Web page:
In this book we’re back in Britain – and so is Napoleon. He’s finally made a successful crossing and Britain is so desperate they decide to call Laurence and Temeraire back into service. There are some minor issues in re-enlisting the pair, since Laurence was on a ship that went down with all hands, and Temeraire has taken matters into his own hands (talons) in order to defend his country.
Dragons as a whole, although each is most definitely an individual in their own right, have a weakness for treasure and for cows, and a strong bloodthirsty streak. They’re not like humans, no matter how intelligent their conversation. Novik draws their characters with an expert hand.
Laurence has lost a great deal of his moral certainty; he is no longer certain how to live honorably – but readers will love him all the more for his impossible position as a true gentleman caught between his conscience and his beloved nation.
I think the book would be a lot stronger if Napoleon was more of a baddie, but it is nonetheless involving and the final battle is truly fascinating and truly devastating.
Because of the fight taking place in Britain again, and because Britain gets sympathy for being invaded, this is one of the stronger books of the series despite a relatively slow opening. The first book is the best, certainly, but Novik hasn’t grown lazy as the series progresses.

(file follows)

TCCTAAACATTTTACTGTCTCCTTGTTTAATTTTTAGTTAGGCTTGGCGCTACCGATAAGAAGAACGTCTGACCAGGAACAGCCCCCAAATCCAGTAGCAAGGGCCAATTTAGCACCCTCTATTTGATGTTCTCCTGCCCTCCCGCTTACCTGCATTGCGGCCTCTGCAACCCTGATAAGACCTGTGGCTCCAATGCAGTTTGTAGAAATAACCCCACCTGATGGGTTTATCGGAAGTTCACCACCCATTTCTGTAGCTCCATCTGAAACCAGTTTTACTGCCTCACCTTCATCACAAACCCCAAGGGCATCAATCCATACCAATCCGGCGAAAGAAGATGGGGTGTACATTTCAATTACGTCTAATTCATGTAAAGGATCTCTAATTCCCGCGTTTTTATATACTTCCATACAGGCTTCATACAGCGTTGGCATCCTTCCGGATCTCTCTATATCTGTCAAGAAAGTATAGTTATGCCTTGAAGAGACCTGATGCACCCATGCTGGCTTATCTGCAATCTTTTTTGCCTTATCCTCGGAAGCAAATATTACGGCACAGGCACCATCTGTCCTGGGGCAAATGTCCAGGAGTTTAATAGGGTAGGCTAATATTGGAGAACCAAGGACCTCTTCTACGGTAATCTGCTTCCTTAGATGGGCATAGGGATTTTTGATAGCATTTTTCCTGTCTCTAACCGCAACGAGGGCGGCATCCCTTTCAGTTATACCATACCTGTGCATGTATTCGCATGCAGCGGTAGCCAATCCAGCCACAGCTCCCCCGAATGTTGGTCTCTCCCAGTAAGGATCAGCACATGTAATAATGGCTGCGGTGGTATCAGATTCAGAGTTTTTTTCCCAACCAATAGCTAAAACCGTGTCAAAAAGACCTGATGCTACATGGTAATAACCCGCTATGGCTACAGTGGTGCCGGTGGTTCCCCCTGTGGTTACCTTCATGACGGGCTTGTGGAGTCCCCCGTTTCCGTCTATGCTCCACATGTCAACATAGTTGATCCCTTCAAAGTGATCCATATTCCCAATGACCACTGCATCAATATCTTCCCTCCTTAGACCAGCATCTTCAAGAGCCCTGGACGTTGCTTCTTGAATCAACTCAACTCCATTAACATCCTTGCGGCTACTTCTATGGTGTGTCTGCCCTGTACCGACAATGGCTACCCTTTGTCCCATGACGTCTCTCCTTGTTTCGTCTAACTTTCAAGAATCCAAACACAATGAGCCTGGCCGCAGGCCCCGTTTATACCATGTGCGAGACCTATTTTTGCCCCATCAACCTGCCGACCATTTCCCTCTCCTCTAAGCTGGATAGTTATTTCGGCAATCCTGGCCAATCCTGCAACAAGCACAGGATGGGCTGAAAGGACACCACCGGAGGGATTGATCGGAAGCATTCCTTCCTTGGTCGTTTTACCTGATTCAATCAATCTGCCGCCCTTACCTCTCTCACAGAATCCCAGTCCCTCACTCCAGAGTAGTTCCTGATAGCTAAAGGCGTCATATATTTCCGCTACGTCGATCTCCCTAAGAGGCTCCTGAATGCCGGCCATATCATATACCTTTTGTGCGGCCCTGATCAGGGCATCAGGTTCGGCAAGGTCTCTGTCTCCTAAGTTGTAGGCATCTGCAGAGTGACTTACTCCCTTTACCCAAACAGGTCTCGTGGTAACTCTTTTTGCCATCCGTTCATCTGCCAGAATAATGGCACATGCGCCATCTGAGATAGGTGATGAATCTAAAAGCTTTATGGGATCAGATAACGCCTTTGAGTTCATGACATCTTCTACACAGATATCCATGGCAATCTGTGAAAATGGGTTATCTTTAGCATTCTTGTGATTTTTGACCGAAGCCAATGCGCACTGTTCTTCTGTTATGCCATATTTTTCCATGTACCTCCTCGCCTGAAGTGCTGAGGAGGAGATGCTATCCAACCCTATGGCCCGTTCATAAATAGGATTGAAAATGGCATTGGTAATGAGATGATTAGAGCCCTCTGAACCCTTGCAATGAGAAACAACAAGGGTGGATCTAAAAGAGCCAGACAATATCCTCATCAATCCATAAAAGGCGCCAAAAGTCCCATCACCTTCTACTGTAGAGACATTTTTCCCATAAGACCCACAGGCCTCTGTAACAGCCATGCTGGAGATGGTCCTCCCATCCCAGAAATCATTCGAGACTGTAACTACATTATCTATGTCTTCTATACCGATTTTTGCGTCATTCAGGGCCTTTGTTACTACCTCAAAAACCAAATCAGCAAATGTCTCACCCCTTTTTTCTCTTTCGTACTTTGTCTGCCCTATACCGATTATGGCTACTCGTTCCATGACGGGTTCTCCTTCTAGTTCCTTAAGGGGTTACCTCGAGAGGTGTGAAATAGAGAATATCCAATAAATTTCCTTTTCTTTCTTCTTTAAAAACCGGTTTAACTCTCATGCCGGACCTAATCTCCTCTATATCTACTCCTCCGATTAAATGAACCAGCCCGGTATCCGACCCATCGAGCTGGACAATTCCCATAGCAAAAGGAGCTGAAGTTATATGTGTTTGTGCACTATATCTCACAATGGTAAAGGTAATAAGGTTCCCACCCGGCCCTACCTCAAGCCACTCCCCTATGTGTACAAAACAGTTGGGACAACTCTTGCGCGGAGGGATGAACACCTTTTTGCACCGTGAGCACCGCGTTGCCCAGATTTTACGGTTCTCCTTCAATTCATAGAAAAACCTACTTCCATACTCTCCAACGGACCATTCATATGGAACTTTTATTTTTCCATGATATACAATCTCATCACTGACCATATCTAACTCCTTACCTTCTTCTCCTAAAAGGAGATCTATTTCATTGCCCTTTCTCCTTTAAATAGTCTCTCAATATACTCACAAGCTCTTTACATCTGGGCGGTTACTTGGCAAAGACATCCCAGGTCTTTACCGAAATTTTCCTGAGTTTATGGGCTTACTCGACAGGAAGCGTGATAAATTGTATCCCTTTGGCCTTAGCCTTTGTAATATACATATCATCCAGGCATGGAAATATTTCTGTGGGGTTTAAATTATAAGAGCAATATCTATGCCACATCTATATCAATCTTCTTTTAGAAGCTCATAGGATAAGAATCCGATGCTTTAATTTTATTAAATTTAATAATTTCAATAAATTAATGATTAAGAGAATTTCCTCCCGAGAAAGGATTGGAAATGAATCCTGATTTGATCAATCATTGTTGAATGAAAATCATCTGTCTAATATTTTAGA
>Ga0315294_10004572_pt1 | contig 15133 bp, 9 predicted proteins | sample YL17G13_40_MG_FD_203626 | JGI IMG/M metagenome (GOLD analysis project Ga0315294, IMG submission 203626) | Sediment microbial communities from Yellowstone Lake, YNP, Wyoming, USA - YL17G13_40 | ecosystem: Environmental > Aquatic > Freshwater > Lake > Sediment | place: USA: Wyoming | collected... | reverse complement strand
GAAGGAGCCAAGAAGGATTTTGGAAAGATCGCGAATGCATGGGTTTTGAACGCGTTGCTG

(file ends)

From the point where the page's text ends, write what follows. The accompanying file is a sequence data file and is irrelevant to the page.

Rating: PG for battle violence.
Free sample (Laurence is in the brig during a battle):
The ball came in down through the ship’s bow and crashed recklessly the length of its lower deck, the drum-roll of its passage heralding its progression with castanets of splinters raining against the walls for accompaniment. The young Marine guarding the brig had been trembling since the call to go to quarters had sounded above; a mingling, Laurence thought, of anxiety, the desire to be doing something and the frustration at being kept at so miserable a post. A sentiment he shared from his still more miserable place within the cell. The ball seemed to roll at a leisurely pace as it approached the brig. The Marine put out his foot to stop it before Laurence could protest.